Sunday, 24 April 2011

Pacers live another game, thanks to referees?

So the Pacers win 89-94. But were the Bulls ever going to win this one?

It never seemed likely, even with Chicago clambering from an 18-point hole to be down by just 1 with 15 seconds to go. Indiana closed it out with free-throws to avoid elimination. At least until Tuesday evening back at the United Center where smart money says the Bulls finally put to bed what is by far the most competitive 1st-vs-8th match-up in recent times. The Bulls are 38-5 at home, and 16-4 on games immediately after losses.

Boozer had another tough night, (Image rights: NBA)
It was another typically slow start from Chicago which is becoming a worrying trend. Indiana came out with the energy expected of a team playing for hometown pride. The Bulls didn't do themselves any favors as they labored to just 33 first-half points on only 33% shooting. The Pacers had shut down Luol Deng and sent Carlos Boozer to the bench in early foul trouble.

The second half started no better for Chicago as the Pacers stretched the lead to 13 on an A.J Price three (2-4 on the night) that fired the split, raucous crowd to the belief that the hard fighting Pacers could finally get a win their play has deserved. Roy Hibbert came back from his Game 3 wilderness to post his best game of the series with 16pts and 10 rebounds. Jeff Foster had a clutch of huge offensive rebounds late (7 Off.) that effectively clinched the game for the Pacers as they went on to convert on 2nd-chance opportunities. Indiana did a good job all game of making the most of their limited rebounding talent, coming up with the majority of the important rebounds.

Derrick Rose was quiet as Indiana coach Frank Vogel stuck with the 2-man trap/double team strategy he began to employ in Game 3. Rose found himself too often trapped at the half-line and without an outlet pass, the Bulls had a staggering 14 Turnovers (9 in the first half) that gave up enough points that decided the game. This, along with the Bulls inability to break out and score easy points on fast-breaks ultimately lost the game when Chicago went down as much as 18 two minutes into the final period.

Rose did turn his ankle early in the first half and went to the locker room for a few minutes before re-emerging. Post-game he claimed the ankle was fine, just sprained, before he hobbled out of the press conference with a look of pain on his face sure to cause worry among Bulls fans and players alike. "They go as Derrick Rose goes" said Danny Granger before the playoffs began. How true this was as Rose shot his playoff-worst 6-22 and Chicago went out with a horrific 37.8% (31-82).

Despite being in a hole dug almost to China, Chicago somehow flipped that defensive switch to dominate the 4th quarter yet again. With 3:45 to go, Pacers still held a 16pt lead until Kyle Korver hit yet another big three to breathe life into a Bulls rally. Roy Hibbert sank two crucial free-throws before Chicago really got into their stride with an 8-0 run taking them within 7pts with 1:17 left to complete a tough sweep. Boozer and Rose had a pair of big buckets to cut the advantage to 3 as Indiana couldn't buy a score on an 11-2 run. Mike Dunleavy split two free-throws before a Noah 3-point-play cut the lead to one.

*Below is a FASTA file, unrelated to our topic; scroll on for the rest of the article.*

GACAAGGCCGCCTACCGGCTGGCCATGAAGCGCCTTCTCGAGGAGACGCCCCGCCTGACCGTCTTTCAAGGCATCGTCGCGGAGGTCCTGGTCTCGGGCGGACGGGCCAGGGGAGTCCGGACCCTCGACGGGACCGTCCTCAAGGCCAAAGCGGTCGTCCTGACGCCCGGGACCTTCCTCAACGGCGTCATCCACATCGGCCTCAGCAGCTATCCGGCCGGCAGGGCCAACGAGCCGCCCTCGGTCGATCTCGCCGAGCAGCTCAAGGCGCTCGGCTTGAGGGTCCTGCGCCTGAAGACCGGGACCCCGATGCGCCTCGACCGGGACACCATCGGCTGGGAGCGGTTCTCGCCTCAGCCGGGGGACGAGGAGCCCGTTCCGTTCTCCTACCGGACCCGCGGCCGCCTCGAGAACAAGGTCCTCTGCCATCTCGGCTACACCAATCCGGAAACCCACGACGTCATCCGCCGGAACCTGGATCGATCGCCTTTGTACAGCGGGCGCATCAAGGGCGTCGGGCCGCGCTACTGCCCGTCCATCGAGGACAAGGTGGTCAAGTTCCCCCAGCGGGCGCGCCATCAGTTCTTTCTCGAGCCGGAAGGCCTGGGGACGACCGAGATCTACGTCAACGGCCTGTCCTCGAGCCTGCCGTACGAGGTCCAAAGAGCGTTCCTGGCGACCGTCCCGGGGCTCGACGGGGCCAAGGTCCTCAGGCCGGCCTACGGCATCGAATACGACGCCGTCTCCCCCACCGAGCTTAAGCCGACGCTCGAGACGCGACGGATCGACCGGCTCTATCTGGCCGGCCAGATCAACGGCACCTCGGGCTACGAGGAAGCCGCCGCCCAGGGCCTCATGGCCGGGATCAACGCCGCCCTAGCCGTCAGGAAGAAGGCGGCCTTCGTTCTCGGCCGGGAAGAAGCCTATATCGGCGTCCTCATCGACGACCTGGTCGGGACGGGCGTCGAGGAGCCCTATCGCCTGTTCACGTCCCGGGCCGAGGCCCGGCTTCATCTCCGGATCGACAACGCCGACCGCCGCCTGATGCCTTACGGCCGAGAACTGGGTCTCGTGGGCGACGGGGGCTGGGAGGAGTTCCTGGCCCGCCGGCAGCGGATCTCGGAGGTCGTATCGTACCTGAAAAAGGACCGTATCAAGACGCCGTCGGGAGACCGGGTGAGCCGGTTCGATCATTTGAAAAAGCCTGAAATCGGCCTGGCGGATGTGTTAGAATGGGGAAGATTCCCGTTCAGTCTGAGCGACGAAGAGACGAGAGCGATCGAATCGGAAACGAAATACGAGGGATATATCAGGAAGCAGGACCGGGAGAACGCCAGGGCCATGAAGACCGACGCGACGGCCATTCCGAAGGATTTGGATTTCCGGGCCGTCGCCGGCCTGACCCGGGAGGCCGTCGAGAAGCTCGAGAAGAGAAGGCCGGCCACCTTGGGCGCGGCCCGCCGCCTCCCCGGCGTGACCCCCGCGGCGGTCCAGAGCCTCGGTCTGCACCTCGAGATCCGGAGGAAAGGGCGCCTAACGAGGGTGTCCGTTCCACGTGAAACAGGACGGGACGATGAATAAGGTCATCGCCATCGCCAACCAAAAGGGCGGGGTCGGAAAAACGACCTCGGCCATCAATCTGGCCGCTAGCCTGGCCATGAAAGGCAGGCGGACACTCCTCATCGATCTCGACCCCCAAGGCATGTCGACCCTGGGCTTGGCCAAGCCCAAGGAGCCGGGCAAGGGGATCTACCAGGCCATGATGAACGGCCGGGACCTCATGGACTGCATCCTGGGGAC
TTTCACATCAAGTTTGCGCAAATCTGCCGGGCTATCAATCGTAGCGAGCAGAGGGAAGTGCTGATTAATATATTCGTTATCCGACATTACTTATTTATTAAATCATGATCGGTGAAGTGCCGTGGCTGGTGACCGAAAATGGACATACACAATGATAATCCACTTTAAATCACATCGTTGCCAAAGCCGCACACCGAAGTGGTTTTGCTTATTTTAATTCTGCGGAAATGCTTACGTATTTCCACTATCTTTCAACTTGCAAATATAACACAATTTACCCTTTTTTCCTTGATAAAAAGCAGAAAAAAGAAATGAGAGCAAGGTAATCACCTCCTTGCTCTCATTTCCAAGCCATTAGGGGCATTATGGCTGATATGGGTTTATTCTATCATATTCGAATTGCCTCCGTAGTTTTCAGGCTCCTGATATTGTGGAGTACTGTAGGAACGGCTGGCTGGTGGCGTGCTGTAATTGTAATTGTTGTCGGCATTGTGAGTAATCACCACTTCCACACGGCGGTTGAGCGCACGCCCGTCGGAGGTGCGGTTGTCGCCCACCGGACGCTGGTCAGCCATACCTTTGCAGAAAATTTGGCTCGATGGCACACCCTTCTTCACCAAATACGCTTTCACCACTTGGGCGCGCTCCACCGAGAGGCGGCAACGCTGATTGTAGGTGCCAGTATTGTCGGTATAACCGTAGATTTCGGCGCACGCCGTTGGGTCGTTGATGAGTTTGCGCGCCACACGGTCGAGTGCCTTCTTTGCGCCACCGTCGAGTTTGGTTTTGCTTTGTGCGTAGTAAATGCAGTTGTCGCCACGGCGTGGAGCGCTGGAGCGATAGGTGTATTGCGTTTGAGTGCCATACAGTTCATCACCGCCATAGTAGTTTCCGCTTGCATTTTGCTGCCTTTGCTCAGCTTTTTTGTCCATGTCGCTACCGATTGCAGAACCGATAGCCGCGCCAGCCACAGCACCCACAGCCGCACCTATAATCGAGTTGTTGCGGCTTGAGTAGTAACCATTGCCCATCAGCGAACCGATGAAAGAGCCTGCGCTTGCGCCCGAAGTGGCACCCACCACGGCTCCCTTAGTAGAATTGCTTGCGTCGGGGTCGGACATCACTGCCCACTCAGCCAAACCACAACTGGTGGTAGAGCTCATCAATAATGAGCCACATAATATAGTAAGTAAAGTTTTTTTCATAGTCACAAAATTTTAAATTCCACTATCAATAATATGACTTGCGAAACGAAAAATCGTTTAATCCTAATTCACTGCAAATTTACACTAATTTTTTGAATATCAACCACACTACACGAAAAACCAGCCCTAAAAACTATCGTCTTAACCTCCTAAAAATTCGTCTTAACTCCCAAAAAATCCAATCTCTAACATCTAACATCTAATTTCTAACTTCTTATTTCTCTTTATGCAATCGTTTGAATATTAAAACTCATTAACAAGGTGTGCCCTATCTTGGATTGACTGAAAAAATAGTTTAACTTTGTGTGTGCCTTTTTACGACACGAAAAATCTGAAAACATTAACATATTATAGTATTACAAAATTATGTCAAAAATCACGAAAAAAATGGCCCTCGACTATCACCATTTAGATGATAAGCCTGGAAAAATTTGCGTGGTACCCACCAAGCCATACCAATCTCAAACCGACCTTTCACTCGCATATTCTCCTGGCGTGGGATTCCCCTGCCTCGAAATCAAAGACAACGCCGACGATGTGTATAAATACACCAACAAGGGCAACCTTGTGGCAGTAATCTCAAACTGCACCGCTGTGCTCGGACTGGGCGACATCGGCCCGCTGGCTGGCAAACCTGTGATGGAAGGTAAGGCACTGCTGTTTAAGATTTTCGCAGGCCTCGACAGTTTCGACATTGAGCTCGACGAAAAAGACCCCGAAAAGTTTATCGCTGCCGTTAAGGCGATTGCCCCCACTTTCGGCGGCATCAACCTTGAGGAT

That would be as close as the Bulls got as Deng fouled quick with 14.1s and Granger made both foul shots. Bulls' coach Tom Thibodaeu asked for a play for a Rose 3, but the Pacers made a decent job in forcing Noah to break the play in turn forcing Carlos Boozer to hoist up his first 3-point attempt in 4 years for the tie (Boozer last made 3 was back in 2003). Noah afterward accepted a "mental mistake" in not calling a timeout when he got locked up in the corner on that final play.

Several thousand Bulls fans made
the 3-hr drive to Indiana (Image: NBA)
The Pacers have won the right to a 5th game, but have they spent all they have on earning it, for that's how it felt with their huge effort to win the 4th game. Chicago can rest easy knowing they have the chance to wrap it up at home, in front of 23,000 Bulls fans ready to see the backs of an intense series.


Referees often come under a harsh criticism in the playoffs, tonight was no different. In this series, the Bulls have averaged 31 free-throw attempts per game to Indiana's 20, a difference of 11. Frank Vogel has made his views well known; He feels the Pacers have been treated harshly by the referees as they "protect their star" in Derrick Rose.

Perhaps the league reacted, perhaps these referees were personally moved by his pleas. No matter the reason, a miraculous 20 free-throw swing took place on Saturday afternoon as this time Indiana took 34 foul shots to the Bulls 24. I'm sorry, but after the Tim Donaghy scandal, I simply cannot look at this as just a group of referees 'calling a game differently.' Call me bitter, but Rose is the prime example.

Game 1 he was 19-21 on free-throws. Game 2, 12-13 and Game 3 13-15. So how can it be that the Indiana defense has gone under such an incredible improvement that Rose only got 4 free-throws on Saturday, two of those on a "Clear Path" foul on a rare fast-break. Impressive improvement or incredibly sympathetic refereeing? Call it what you will.


  1. I was rooting for the Bulls to make a comeback. If they did, it would have probably been the most competitive sweep in the playoffs in the last 20 years. The Pacers are putting up a good fight, so I guess it will be the most competitive 5-game series in the last 20 years.

  2. Indeed, it's just tough to watch us struggle with the #8 while Miami and Boston sweep their own 1st rounds...